Department of Energy

Part of Estimates 1989–90 – in the House of Commons at 6:06 pm on 10th July 1989.

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Photo of Mr Geoffrey Lofthouse Mr Geoffrey Lofthouse , Pontefract and Castleford 6:06 pm, 10th July 1989

The hon. Member for Brigg and Cleethorpes (Mr. Brown) will understand why I do not follow him down that road. It is fortunate that the majority of the Select Committee Members rarely follow his suggestions.

The House will not be surprised if my speech mainly relates to the effect of the estimates on British Coal. Over many years the Select Committee has highlighted the problems that would face British Coal if the Government took certain actions. Unfortunately, the Government have rarely taken much notice of our reports. If they had taken notice of the 1987 report on coal and the report on electricity, they would not have taken the action that they did.

Three quarters of the money made available in the estimate through the vote is to assist British Coal. It is right and proper that a large slice of the report dwells on that industry. I am sure that the Chairman and members of the Select Committee will agree that it has not always been too impressed with the reliability of the estimates and the value to be placed on them. This year's estimates seem to have been treated with some scepticism for that reason.

Paragraph 5 of the report tells us that the uncertainties for British Coal are enormous. That is true. For many years it seems that we have never managed to get the Government to come clean. From time to time we have used our crystal ball and mostly the Select Committee and the House have been correct. The Government have ignored many of the Committee's recommendations and suggestions and on most occasions the Committee has been proved right.

We are aware that £250 million is a lot of money, but, as the Select Committee recognised, it is being used simply to run down the coal industry, as the Government have planned to do since 1984. The Government are on their way. We must ask, "Do we need a coal mining industry?" If the answer is yes, what size of industry is required? I should have thought that it should be the size required to meet the demand to generate energy and to mine for coal on these shores. It is obvious from the evidence to the Select Committee that that is not the Government's view.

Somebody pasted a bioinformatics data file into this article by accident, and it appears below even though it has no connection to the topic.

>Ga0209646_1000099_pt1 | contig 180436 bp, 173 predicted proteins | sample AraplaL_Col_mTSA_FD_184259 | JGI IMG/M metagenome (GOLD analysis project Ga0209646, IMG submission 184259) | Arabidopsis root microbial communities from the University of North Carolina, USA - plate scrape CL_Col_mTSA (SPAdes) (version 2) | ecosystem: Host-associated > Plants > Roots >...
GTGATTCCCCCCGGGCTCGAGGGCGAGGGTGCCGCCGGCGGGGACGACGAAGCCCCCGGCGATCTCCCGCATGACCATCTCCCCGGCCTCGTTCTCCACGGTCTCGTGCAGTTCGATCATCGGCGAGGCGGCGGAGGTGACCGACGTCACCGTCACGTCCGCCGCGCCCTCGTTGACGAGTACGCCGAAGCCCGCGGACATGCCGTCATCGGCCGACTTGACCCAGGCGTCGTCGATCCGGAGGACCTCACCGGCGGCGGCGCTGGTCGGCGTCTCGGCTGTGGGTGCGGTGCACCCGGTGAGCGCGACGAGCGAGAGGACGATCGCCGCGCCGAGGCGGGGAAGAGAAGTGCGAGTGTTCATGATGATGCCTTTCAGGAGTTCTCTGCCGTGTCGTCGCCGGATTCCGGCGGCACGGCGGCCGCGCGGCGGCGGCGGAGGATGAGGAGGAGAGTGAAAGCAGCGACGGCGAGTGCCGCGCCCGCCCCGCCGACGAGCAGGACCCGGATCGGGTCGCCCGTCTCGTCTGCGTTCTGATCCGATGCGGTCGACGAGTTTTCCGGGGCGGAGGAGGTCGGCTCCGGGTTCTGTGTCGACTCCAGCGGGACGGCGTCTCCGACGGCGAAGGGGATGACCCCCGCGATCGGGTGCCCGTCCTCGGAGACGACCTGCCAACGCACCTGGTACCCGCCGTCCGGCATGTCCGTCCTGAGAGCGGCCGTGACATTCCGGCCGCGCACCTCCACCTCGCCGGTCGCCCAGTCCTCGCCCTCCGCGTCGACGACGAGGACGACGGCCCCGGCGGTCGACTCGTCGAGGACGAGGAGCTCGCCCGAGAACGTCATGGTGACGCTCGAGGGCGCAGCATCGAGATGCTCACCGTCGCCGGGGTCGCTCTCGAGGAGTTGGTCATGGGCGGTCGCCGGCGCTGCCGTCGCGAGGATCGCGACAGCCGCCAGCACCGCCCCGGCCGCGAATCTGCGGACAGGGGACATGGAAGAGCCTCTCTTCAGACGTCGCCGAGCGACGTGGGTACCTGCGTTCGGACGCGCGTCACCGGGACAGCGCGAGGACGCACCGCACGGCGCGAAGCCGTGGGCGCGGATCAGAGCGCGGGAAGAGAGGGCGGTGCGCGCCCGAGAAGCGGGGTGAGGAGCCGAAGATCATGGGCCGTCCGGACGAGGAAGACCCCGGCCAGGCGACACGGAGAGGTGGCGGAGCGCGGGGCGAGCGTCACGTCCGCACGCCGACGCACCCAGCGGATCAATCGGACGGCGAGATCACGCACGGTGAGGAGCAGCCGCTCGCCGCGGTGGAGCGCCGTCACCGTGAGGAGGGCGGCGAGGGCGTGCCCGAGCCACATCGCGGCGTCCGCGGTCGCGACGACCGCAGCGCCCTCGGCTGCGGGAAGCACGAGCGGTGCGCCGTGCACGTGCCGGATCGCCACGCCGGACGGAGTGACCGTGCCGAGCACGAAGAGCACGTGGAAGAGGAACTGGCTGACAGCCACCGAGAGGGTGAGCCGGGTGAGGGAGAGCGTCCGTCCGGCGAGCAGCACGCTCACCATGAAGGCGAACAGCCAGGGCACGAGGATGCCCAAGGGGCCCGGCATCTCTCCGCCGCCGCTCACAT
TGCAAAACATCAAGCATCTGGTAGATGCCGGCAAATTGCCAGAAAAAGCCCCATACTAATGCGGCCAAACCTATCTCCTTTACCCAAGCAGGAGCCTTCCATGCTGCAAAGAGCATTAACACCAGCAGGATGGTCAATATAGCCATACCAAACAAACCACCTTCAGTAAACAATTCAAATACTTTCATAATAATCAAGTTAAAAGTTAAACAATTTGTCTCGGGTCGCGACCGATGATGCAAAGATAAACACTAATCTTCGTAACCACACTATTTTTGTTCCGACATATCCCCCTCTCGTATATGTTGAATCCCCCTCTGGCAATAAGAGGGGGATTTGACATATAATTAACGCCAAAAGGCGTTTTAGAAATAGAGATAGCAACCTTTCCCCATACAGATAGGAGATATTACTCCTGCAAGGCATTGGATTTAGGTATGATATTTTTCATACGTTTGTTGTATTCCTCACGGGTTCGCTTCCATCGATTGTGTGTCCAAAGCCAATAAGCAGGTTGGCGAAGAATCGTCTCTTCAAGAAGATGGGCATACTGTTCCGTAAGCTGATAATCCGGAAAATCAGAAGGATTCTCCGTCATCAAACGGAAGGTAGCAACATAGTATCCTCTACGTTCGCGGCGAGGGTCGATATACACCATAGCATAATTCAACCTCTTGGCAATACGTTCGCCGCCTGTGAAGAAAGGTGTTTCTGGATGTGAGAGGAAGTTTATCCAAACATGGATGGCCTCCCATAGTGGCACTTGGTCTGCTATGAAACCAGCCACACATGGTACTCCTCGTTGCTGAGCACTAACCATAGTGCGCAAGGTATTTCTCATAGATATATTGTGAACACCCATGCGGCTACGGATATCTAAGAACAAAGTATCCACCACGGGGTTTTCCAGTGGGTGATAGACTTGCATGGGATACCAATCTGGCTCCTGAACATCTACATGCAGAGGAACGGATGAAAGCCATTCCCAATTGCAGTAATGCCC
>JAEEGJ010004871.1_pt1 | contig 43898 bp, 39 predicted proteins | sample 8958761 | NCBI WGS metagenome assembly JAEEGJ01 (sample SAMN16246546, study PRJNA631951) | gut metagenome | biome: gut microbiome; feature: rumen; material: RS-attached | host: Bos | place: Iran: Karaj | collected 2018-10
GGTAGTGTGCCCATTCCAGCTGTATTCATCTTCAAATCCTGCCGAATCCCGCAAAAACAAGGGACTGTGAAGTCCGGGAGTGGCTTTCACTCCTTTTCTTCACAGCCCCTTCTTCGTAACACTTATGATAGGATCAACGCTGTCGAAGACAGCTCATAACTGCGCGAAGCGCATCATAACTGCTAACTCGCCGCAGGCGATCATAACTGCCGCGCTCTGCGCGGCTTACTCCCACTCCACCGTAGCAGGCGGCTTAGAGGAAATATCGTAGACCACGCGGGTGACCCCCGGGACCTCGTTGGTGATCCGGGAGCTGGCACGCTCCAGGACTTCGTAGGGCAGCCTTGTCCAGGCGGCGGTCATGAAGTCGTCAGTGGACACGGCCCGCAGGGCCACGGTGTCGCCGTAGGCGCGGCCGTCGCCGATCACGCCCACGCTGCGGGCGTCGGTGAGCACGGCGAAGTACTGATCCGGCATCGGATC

Recently, in evidence to the Select Committee, Sir Peter Gregson made it clear that he expected the contract agreements between British Coal and the Central Electricity Generating Board to be completed in a few months' time. He said that his Department had been keeping in touch with developments. One can take that as one wants, but these decisions will be based purely and simply on conditions in the marketplace. The Government have had to provide £311 million in the estimates to bring about the loss of a further 15,000 jobs in the mining industry this financial year. The spin-off from the last financial year is about 5,000 jobs. This means, as Sir Peter Gregson told us, that by March next year the estimates will cover some 20,000 miners' jobs.

In 1987, the Select Committee suggested that there might be only 69,000 underground workers in the mining industry by 1990. The Government denied that. It is now obvious that by 1990 that number could fall to 50,000, which means that the mining communities will be in a more traumatic position than they have been in since 1984, when there were about 200,000 men on the colliery books. We have seen the industry run down rapidly. Although in the past there were tragic circumstances in many mining communities, at least the men over 50 were provided with a weekly income to cushion the blow. I have made these points several times in the House and in Committee and I do not apologise for repeating them. The 20,000 miners about whom we are talking in this financial year are not over 50; their average age is 34. They have no weekly income to cushion the blow. There is no alternative employment in the mining communities that these young men can take. There has been no action by the Government since 1984 to provide them with alternatives.

What is the Government's answer? What should these men do? What are the plans for them if 20,000 jobs are lost? It is not sufficient for the Government to argue that the coal industry must stand on its feet and fight the competition. If one accepts that—I never will —the Government have an obligation to the mining communities not to wipe them out for reasons of political dogma and to provide employment to take the place of the staple industries in these communities. There are no signs of that happening.